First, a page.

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    Default Re: President Donald Trump has declared a National Emergency

    This is a GOOD place to be, Joe! One can learn SO MUCH.....I know I have!

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    Default Re: President Donald Trump has declared a National Emergency

    Quote Posted by Fellow Aspirant (here)
    Quote Posted by JoefromtheCarolinas (here)
    Forgive my ignorance please, I’m trying to absorb all of this.

    I haven’t followed the history of executive orders, does anyone remember if previous presidents have issued an executive order of similar title? If so, were the same people and companies listed on it?

    I wonder if any of those folks are associated with the rothschilds or Clinton’s.
    Hi Joe

    I think that a good place to start would be to read my last post, found two spots above yours, which gives extensive details of just such concerns.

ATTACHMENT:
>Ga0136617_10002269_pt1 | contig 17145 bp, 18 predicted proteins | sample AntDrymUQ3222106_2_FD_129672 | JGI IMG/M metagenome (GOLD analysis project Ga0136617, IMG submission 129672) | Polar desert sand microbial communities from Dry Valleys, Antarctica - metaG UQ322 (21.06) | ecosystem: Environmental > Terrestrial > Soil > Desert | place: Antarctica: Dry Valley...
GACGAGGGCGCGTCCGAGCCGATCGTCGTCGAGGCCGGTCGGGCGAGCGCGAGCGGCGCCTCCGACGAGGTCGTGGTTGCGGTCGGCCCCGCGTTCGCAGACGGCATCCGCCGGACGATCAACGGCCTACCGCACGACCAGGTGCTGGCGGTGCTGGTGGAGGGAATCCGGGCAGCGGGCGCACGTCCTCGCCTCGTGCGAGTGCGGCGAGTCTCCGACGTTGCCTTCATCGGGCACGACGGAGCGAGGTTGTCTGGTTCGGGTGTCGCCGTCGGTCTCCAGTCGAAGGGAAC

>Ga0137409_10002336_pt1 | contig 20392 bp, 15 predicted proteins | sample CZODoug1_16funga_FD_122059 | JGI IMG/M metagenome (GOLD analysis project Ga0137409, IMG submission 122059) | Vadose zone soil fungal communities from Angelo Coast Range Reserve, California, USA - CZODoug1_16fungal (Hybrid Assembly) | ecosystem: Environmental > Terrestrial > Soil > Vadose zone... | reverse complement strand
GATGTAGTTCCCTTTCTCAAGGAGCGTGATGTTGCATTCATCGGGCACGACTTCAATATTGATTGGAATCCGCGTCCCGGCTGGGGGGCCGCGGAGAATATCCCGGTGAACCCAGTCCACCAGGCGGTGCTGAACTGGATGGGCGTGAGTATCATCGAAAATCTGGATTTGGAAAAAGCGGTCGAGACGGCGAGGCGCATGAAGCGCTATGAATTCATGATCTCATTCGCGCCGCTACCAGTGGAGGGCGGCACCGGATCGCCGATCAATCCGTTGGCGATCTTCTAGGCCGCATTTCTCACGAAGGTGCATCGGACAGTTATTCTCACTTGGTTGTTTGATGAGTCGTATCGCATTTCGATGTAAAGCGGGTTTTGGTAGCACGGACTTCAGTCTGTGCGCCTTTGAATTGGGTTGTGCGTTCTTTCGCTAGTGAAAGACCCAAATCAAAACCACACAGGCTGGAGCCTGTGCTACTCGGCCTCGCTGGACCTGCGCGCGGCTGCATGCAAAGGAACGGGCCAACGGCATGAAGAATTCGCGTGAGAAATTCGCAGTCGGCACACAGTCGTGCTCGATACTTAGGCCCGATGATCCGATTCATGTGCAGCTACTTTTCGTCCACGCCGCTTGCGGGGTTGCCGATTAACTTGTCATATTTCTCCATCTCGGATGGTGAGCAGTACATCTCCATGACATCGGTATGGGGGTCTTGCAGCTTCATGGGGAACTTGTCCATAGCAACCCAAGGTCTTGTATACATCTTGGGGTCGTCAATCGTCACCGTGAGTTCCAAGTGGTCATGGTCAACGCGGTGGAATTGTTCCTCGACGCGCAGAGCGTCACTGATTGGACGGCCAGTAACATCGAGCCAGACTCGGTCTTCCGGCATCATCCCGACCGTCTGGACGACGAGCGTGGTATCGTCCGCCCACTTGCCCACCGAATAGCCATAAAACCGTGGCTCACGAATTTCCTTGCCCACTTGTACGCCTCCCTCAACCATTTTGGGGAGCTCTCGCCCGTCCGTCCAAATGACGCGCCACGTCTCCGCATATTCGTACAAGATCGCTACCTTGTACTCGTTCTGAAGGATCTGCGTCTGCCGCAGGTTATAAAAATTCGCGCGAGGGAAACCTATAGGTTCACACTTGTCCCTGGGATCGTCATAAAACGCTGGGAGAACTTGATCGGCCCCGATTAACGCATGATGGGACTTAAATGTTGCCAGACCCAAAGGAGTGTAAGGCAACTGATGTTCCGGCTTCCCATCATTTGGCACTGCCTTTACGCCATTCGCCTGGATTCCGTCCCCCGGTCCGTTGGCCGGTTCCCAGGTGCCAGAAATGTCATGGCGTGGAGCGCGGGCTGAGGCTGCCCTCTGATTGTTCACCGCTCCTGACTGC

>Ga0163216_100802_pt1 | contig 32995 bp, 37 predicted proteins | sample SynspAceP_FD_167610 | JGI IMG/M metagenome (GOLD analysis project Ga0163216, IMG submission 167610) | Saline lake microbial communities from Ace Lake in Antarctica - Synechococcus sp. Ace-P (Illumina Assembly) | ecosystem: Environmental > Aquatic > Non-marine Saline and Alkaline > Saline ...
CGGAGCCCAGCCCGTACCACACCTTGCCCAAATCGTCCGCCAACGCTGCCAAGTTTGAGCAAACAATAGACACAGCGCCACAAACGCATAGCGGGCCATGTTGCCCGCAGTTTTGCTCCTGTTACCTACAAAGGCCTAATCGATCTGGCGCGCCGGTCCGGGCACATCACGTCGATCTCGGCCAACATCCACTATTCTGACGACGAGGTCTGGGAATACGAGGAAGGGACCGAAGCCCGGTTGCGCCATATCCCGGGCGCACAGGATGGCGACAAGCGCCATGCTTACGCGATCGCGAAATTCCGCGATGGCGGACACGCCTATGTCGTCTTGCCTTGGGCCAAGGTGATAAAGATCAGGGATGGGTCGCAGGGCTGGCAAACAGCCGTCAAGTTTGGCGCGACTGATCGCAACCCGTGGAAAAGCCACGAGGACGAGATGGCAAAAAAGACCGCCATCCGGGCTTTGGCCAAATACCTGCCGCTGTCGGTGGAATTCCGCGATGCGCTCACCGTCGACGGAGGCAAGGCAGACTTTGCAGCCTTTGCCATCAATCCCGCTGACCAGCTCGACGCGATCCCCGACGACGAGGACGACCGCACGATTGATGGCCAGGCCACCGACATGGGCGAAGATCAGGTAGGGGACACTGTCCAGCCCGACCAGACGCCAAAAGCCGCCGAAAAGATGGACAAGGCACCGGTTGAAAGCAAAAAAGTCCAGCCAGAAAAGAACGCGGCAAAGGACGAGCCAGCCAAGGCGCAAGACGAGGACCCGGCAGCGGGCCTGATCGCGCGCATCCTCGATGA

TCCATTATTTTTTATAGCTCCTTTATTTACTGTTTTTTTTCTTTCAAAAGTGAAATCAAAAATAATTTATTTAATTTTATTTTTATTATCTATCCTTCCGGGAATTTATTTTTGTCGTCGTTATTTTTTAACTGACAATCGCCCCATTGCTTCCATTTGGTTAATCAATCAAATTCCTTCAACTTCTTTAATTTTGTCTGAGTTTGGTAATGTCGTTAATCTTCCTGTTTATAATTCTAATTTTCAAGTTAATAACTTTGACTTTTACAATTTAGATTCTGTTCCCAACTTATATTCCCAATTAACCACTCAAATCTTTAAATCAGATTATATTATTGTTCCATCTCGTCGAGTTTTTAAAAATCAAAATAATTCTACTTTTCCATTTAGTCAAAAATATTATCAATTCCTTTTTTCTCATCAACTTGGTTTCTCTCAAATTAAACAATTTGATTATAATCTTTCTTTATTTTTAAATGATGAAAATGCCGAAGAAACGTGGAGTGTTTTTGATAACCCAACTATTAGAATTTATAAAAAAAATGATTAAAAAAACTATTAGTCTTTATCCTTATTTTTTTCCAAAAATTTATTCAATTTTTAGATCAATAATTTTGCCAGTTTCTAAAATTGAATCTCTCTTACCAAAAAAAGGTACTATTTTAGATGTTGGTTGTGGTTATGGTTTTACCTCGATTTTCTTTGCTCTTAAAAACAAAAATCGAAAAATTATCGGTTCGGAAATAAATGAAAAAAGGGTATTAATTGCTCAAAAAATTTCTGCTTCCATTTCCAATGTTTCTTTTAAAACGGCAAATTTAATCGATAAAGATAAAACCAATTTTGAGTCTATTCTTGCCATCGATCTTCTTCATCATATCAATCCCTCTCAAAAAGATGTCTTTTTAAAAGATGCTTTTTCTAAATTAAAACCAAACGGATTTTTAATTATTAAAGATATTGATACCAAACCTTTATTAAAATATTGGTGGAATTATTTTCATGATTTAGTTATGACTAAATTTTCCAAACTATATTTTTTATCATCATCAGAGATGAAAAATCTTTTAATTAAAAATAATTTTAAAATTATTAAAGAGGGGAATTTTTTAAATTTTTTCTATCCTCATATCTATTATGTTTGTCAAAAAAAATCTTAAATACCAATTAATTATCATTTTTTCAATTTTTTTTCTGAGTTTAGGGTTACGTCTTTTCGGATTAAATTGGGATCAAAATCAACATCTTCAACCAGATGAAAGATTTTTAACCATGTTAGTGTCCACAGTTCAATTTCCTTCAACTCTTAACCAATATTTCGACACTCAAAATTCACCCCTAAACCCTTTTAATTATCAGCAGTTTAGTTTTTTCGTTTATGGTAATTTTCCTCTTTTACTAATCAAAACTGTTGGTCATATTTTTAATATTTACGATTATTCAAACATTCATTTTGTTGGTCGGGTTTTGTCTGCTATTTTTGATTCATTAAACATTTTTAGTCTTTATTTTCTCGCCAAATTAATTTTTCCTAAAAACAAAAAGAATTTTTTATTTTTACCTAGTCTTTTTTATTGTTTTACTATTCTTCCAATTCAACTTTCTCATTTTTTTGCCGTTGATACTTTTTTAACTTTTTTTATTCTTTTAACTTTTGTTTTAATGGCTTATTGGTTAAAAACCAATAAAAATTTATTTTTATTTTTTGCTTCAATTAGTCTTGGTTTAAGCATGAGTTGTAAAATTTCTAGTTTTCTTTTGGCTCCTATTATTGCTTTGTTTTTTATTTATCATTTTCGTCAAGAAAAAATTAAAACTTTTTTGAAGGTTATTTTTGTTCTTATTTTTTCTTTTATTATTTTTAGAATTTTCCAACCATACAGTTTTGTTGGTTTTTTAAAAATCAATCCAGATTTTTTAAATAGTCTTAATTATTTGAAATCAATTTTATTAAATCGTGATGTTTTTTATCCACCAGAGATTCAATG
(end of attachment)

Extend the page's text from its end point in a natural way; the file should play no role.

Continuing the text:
B.
    Thank you B. You’ve nicely detailed the history of the emergency powers act, cuz this human rights abuse EO falls under it. This is so informative and I appreciate you directing me to it. I

    n the list you posted, the only human rights violation was 13692 for Venezuela in 2015.

    So based on your research it appears that this EO by trump applies a much broader and extensive list of human rights abuses, more than any other prior executive order by any other president.
    Last edited by Joe from the Carolinas; 1st January 2018 at 18:35.

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    Default Re: President Donald Trump has declared a National Emergency

    Quote Posted by Foxie Loxie (here)
    This is a GOOD place to be, Joe! One can learn SO MUCH.....I know I have!
    I know Foxie, I love it! It’s like a university level of education

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    Default Re: President Donald Trump has declared a National Emergency